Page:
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Applied Microbiology and Biotechnology

, Volume 69, Issue 3, pp 245–252 | Cite as

Recombinant microbial systems for the production of human collagen and gelatin

  • Julio Báez
  • David Olsen
  • James W. Polarek
Mini-Review

Abstract

The use of genetically engineered microorganisms is a cost-effective, scalable technology for the production of recombinant human collagen (rhC) and recombinant gelatin (rG). This review will discuss the use of yeast (Pichia pastoris, Saccharomyces cerevisiae, Hansenula polymorpha) and of bacteria (Escherichia coli, Bacillus brevis) genetically engineered for the production of rhC and rG. P. pastoris is the preferred production system for rhC and rG. Recombinant strains of P. pastoris accumulate properly hydroxylated triple helical rhC intracellularly at levels up to 1.5 g/l. Coexpression of recombinant collagen with recombinant prolyl hydroxylase results in the synthesis of hydroxylated collagen with thermal stability similar to native collagens. The purified hydroxylated rhC forms fibrils that are structurally similar to fibrils assembled from native collagen. These qualities make rhC attractive for use in many medical applications. P. pastoris can also be engineered to secrete high levels (3 to 14 g/l ) of collagen fragments with defined length, composition, and physiochemical properties that serve as substitutes for animal-derived gelatins. The replacement of animal-derived collagen and gelatin with rhC and rG will result in products with improved safety, traceability, reproducibility, and quality. In addition, the rhC and rG can be engineered to improve the performance of products containing these biomaterials.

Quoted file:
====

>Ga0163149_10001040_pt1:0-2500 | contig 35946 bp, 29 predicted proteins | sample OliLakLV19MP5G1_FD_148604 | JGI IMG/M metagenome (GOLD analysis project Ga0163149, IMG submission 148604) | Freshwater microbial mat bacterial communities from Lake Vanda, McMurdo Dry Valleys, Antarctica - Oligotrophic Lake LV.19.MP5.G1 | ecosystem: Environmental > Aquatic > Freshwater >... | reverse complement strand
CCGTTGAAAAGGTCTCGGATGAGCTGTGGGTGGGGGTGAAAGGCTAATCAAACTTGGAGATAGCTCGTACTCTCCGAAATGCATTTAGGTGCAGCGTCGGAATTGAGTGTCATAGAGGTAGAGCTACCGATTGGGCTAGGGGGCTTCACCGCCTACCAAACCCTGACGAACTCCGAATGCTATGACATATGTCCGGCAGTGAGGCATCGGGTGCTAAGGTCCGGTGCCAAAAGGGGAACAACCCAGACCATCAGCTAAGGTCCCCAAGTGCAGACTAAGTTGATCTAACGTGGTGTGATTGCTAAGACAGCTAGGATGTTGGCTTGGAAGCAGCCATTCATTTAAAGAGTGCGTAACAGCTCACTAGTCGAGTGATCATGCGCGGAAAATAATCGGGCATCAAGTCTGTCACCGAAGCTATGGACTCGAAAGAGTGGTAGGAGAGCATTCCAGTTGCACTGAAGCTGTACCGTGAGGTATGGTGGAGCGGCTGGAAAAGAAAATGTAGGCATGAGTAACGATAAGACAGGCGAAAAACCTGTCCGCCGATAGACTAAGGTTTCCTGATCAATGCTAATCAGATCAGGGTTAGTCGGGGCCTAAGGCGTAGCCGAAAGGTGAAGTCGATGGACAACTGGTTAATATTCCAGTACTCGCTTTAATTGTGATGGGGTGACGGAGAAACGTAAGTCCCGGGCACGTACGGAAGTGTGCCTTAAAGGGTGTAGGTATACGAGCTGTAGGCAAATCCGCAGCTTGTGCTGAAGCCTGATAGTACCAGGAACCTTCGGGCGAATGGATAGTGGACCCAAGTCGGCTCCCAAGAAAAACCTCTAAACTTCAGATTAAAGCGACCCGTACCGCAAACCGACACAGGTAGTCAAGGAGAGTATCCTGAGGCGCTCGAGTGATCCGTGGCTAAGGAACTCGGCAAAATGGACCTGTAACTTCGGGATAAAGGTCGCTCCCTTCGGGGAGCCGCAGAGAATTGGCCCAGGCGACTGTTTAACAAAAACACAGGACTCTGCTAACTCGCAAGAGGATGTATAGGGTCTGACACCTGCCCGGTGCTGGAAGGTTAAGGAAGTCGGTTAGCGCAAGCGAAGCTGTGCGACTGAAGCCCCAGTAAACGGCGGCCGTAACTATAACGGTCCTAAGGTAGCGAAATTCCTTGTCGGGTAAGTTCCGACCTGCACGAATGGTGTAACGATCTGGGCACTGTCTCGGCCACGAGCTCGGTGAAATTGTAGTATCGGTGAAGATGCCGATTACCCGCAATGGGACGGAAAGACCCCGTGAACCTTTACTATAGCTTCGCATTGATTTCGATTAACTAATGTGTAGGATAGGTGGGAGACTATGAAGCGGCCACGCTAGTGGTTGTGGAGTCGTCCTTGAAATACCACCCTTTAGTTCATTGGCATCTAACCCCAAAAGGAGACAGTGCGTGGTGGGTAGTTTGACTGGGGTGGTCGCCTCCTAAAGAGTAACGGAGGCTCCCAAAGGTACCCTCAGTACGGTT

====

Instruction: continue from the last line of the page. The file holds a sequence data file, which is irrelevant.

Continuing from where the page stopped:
Keywords

Gelatin Hydroxyproline Prolyl Collagen Fragment Transgenic Silkworm 
These keywords were added by machine and not by the authors. This process is experimental and the keywords may be updated as the learning algorithm improves.

Notes

Acknowledgement

The authors would like to recognize the technical contribution to this work provided by Michael Bodo, Frank Buschman, Robert Chang, Robert Duffy, Jenny Jiang, Julia Ju, Scott Leigh, Robert Lundgard, Hugh McMullin, Timothy Revak, Kim Williams, and Chunlin Yang. The authors would also like to thank Elaine Lee for the preparation of this manuscript.

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Copyright information

© Springer-Verlag 2005

Authors and Affiliations

  1. 1.FibroGen, Inc.South San FranciscoUSA

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